If there is one thing that irritates me about governments it is their propensity to introduce additional administration for what seems like the sake of it. Perhaps due consideration is not given to streamlining an existing system, who knows. Certainly there is not much of a Lean approach taken in most cases.
Back in April 2012 I made the following observation about expensive government systems.
Then let us look at the wonderful Tax Benefits A and B. Back in the day, if we had dependents, we claimed them on our tax. If we had dependents, less tax was taken out of our pay each pay period. A simple and relatively inexpensive system. Now? Heaven help me! We have a whole Family Assistance Office managing a massive system where I ended up getting TWO (wouldn’t one have been enough) direct credits to my bank account each fortnight. The whole process of even applying was a nightmare.
So scrap the whole damn system and go back to people simply claiming on their tax. Far cheaper to the taxpayer. We could even use the saved funds to provide some more tax relief for families, one would think.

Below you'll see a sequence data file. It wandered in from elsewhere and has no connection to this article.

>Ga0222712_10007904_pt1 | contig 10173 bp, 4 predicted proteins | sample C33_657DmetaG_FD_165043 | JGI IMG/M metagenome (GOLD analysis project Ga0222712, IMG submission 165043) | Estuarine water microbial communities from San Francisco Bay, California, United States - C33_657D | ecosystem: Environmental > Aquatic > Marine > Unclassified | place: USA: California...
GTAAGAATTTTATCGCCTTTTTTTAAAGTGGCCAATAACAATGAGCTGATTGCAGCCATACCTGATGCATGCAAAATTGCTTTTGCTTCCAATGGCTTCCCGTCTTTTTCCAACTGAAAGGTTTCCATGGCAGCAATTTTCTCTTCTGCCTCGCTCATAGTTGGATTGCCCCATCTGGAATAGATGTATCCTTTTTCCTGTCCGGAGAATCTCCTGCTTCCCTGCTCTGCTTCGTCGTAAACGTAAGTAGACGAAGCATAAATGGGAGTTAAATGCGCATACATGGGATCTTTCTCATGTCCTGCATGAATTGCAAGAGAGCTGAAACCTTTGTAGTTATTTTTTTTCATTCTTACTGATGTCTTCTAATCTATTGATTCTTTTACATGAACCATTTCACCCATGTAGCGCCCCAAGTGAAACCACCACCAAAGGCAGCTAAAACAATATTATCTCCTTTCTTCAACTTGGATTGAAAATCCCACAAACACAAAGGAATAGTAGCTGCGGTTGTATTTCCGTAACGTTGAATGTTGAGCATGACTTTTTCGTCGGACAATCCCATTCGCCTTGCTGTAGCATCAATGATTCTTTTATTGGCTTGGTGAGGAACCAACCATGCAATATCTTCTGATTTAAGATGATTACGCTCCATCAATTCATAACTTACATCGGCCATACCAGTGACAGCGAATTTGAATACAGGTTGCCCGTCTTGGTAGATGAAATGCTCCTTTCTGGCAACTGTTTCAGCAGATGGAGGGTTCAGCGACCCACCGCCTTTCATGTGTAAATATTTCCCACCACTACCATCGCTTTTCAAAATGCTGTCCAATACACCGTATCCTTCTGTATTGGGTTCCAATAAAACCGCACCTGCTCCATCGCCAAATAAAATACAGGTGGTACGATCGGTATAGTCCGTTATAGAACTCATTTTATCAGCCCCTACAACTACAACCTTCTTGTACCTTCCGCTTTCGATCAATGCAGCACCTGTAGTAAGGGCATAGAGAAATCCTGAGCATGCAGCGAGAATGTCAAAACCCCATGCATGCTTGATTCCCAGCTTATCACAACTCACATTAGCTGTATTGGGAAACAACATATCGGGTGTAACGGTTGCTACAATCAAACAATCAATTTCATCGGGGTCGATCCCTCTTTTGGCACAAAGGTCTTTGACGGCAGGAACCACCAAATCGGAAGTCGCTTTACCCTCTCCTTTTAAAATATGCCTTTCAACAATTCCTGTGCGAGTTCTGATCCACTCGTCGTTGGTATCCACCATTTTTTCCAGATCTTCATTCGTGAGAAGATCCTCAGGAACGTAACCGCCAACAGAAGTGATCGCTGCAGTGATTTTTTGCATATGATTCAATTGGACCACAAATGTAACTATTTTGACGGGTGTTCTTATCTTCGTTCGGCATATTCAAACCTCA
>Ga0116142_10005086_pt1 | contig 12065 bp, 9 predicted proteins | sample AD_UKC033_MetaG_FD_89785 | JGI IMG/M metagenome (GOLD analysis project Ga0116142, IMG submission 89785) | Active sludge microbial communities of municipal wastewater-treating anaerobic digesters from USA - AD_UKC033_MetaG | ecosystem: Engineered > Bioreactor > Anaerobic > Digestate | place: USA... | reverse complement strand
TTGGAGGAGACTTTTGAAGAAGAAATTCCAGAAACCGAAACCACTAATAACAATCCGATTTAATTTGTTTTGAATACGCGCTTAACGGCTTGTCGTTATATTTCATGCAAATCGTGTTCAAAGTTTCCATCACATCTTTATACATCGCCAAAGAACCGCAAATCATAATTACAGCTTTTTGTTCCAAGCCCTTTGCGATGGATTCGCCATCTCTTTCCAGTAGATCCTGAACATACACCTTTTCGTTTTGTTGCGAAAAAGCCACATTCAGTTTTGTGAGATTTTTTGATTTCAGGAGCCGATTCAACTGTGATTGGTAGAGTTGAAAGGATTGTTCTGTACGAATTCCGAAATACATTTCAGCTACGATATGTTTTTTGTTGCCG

I cannot tell you the number of letters I have received from this marvellous system. There are the stationery and postage costs, not to mention all the other associated costs. Who pays for all this? The taxpayer. Not only that, the taxes used to manage this system could SURELY be better used in other areas, like education and health! Reduce the subject levies at public schools, provide class sets of text books to reduce the costs of education for those living in poverty.
Then we have the round robin exchange of money for first home buyers. Pay transfer of land duty out of one hand and receive a first home owners grant with the other. Expensive financial exchange if all the costs are considered.